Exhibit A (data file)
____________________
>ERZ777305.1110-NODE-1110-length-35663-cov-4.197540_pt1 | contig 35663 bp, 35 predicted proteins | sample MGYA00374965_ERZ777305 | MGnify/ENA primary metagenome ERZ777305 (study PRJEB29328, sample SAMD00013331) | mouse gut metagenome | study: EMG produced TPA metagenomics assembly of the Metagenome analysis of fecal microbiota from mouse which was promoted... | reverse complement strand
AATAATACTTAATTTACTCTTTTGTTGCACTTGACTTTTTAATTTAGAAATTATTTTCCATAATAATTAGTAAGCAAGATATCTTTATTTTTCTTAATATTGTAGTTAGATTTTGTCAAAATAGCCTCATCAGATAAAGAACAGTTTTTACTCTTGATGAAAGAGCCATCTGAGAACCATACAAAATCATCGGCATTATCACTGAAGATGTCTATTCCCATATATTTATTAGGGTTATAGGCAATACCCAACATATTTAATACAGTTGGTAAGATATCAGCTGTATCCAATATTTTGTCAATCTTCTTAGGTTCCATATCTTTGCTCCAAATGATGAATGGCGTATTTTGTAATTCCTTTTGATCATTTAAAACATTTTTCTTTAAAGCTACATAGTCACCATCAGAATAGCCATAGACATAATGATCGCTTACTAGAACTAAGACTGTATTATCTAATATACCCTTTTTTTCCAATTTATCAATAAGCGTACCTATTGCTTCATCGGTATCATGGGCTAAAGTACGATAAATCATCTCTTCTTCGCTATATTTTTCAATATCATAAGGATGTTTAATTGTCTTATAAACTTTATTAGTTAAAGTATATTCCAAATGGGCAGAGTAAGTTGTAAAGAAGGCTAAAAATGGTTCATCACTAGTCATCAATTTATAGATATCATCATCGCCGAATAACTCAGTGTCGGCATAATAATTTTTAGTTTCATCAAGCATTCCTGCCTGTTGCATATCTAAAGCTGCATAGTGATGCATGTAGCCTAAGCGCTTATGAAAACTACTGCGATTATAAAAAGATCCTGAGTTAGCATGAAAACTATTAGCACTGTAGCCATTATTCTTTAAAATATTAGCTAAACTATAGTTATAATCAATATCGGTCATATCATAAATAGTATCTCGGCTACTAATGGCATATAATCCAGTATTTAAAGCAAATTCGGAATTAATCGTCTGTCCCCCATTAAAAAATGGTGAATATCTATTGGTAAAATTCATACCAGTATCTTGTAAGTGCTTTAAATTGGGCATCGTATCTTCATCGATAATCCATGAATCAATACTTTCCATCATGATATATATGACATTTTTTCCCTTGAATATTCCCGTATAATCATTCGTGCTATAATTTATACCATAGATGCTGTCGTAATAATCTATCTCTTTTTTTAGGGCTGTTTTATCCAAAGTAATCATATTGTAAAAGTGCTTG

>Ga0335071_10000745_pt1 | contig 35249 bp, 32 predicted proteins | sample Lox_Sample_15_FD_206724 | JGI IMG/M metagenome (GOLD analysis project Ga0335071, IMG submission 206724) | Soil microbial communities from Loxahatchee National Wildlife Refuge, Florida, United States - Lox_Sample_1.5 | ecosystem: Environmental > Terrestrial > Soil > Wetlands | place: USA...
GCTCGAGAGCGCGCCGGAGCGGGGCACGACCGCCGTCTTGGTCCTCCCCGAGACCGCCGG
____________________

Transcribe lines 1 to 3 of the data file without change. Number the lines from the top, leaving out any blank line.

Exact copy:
>ERZ777305.1110-NODE-1110-length-35663-cov-4.197540_pt1 | contig 35663 bp, 35 predicted proteins | sample MGYA00374965_ERZ777305 | MGnify/ENA primary metagenome ERZ777305 (study PRJEB29328, sample SAMD00013331) | mouse gut metagenome | study: EMG produced TPA metagenomics assembly of the Metagenome analysis of fecal microbiota from mouse which was promoted... | reverse complement strand
AATAATACTTAATTTACTCTTTTGTTGCACTTGACTTTTTAATTTAGAAATTATTTTCCATAATAATTAGTAAGCAAGATATCTTTATTTTTCTTAATATTGTAGTTAGATTTTGTCAAAATAGCCTCATCAGATAAAGAACAGTTTTTACTCTTGATGAAAGAGCCATCTGAGAACCATACAAAATCATCGGCATTATCACTGAAGATGTCTATTCCCATATATTTATTAGGGTTATAGGCAATACCCAACATATTTAATACAGTTGGTAAGATATCAGCTGTATCCAATATTTTGTCAATCTTCTTAGGTTCCATATCTTTGCTCCAAATGATGAATGGCGTATTTTGTAATTCCTTTTGATCATTTAAAACATTTTTCTTTAAAGCTACATAGTCACCATCAGAATAGCCATAGACATAATGATCGCTTACTAGAACTAAGACTGTATTATCTAATATACCCTTTTTTTCCAATTTATCAATAAGCGTACCTATTGCTTCATCGGTATCATGGGCTAAAGTACGATAAATCATCTCTTCTTCGCTATATTTTTCAATATCATAAGGATGTTTAATTGTCTTATAAACTTTATTAGTTAAAGTATATTCCAAATGGGCAGAGTAAGTTGTAAAGAAGGCTAAAAATGGTTCATCACTAGTCATCAATTTATAGATATCATCATCGCCGAATAACTCAGTGTCGGCATAATAATTTTTAGTTTCATCAAGCATTCCTGCCTGTTGCATATCTAAAGCTGCATAGTGATGCATGTAGCCTAAGCGCTTATGAAAACTACTGCGATTATAAAAAGATCCTGAGTTAGCATGAAAACTATTAGCACTGTAGCCATTATTCTTTAAAATATTAGCTAAACTATAGTTATAATCAATATCGGTCATATCATAAATAGTATCTCGGCTACTAATGGCATATAATCCAGTATTTAAAGCAAATTCGGAATTAATCGTCTGTCCCCCATTAAAAAATGGTGAATATCTATTGGTAAAATTCATACCAGTATCTTGTAAGTGCTTTAAATTGGGCATCGTATCTTCATCGATAATCCATGAATCAATACTTTCCATCATGATATATATGACATTTTTTCCCTTGAATATTCCCGTATAATCATTCGTGCTATAATTTATACCATAGATGCTGTCGTAATAATCTATCTCTTTTTTTAGGGCTGTTTTATCCAAAGTAATCATATTGTAAAAGTGCTTG

>Ga0335071_10000745_pt1 | contig 35249 bp, 32 predicted proteins | sample Lox_Sample_15_FD_206724 | JGI IMG/M metagenome (GOLD analysis project Ga0335071, IMG submission 206724) | Soil microbial communities from Loxahatchee National Wildlife Refuge, Florida, United States - Lox_Sample_1.5 | ecosystem: Environmental > Terrestrial > Soil > Wetlands | place: USA...